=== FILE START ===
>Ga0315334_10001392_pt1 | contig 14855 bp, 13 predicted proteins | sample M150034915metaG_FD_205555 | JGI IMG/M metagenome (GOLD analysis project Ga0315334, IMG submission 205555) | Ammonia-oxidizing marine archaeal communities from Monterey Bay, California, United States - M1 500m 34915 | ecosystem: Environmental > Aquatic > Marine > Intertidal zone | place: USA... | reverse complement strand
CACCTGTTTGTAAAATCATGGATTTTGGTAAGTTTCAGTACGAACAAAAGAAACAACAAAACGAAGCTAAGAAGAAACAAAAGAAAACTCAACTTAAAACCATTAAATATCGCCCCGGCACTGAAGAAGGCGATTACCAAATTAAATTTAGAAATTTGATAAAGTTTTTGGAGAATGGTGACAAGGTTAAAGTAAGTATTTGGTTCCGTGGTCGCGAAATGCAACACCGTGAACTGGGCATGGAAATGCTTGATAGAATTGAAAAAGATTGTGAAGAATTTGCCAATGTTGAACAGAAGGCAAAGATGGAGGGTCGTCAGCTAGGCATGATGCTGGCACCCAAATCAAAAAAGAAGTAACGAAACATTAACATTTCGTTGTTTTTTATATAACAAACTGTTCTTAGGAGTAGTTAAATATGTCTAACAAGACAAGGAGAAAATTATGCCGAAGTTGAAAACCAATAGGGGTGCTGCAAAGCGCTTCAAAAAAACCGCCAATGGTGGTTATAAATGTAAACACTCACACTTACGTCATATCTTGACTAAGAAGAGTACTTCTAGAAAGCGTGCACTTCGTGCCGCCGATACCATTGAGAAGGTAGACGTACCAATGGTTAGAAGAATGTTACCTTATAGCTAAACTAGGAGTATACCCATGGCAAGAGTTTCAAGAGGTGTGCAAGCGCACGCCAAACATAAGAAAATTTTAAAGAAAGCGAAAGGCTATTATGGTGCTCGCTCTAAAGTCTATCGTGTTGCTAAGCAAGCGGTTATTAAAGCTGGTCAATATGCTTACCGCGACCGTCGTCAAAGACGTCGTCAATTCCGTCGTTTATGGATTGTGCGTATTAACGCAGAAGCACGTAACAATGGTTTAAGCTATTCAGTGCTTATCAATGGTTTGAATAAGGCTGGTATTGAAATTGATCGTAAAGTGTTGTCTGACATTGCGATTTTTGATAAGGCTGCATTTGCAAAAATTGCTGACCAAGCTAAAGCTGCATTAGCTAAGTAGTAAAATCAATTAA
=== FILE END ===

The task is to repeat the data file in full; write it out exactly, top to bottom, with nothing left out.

>Ga0315334_10001392_pt1 | contig 14855 bp, 13 predicted proteins | sample M150034915metaG_FD_205555 | JGI IMG/M metagenome (GOLD analysis project Ga0315334, IMG submission 205555) | Ammonia-oxidizing marine archaeal communities from Monterey Bay, California, United States - M1 500m 34915 | ecosystem: Environmental > Aquatic > Marine > Intertidal zone | place: USA... | reverse complement strand
CACCTGTTTGTAAAATCATGGATTTTGGTAAGTTTCAGTACGAACAAAAGAAACAACAAAACGAAGCTAAGAAGAAACAAAAGAAAACTCAACTTAAAACCATTAAATATCGCCCCGGCACTGAAGAAGGCGATTACCAAATTAAATTTAGAAATTTGATAAAGTTTTTGGAGAATGGTGACAAGGTTAAAGTAAGTATTTGGTTCCGTGGTCGCGAAATGCAACACCGTGAACTGGGCATGGAAATGCTTGATAGAATTGAAAAAGATTGTGAAGAATTTGCCAATGTTGAACAGAAGGCAAAGATGGAGGGTCGTCAGCTAGGCATGATGCTGGCACCCAAATCAAAAAAGAAGTAACGAAACATTAACATTTCGTTGTTTTTTATATAACAAACTGTTCTTAGGAGTAGTTAAATATGTCTAACAAGACAAGGAGAAAATTATGCCGAAGTTGAAAACCAATAGGGGTGCTGCAAAGCGCTTCAAAAAAACCGCCAATGGTGGTTATAAATGTAAACACTCACACTTACGTCATATCTTGACTAAGAAGAGTACTTCTAGAAAGCGTGCACTTCGTGCCGCCGATACCATTGAGAAGGTAGACGTACCAATGGTTAGAAGAATGTTACCTTATAGCTAAACTAGGAGTATACCCATGGCAAGAGTTTCAAGAGGTGTGCAAGCGCACGCCAAACATAAGAAAATTTTAAAGAAAGCGAAAGGCTATTATGGTGCTCGCTCTAAAGTCTATCGTGTTGCTAAGCAAGCGGTTATTAAAGCTGGTCAATATGCTTACCGCGACCGTCGTCAAAGACGTCGTCAATTCCGTCGTTTATGGATTGTGCGTATTAACGCAGAAGCACGTAACAATGGTTTAAGCTATTCAGTGCTTATCAATGGTTTGAATAAGGCTGGTATTGAAATTGATCGTAAAGTGTTGTCTGACATTGCGATTTTTGATAAGGCTGCATTTGCAAAAATTGCTGACCAAGCTAAAGCTGCATTAGCTAAGTAGTAAAATCAATTAA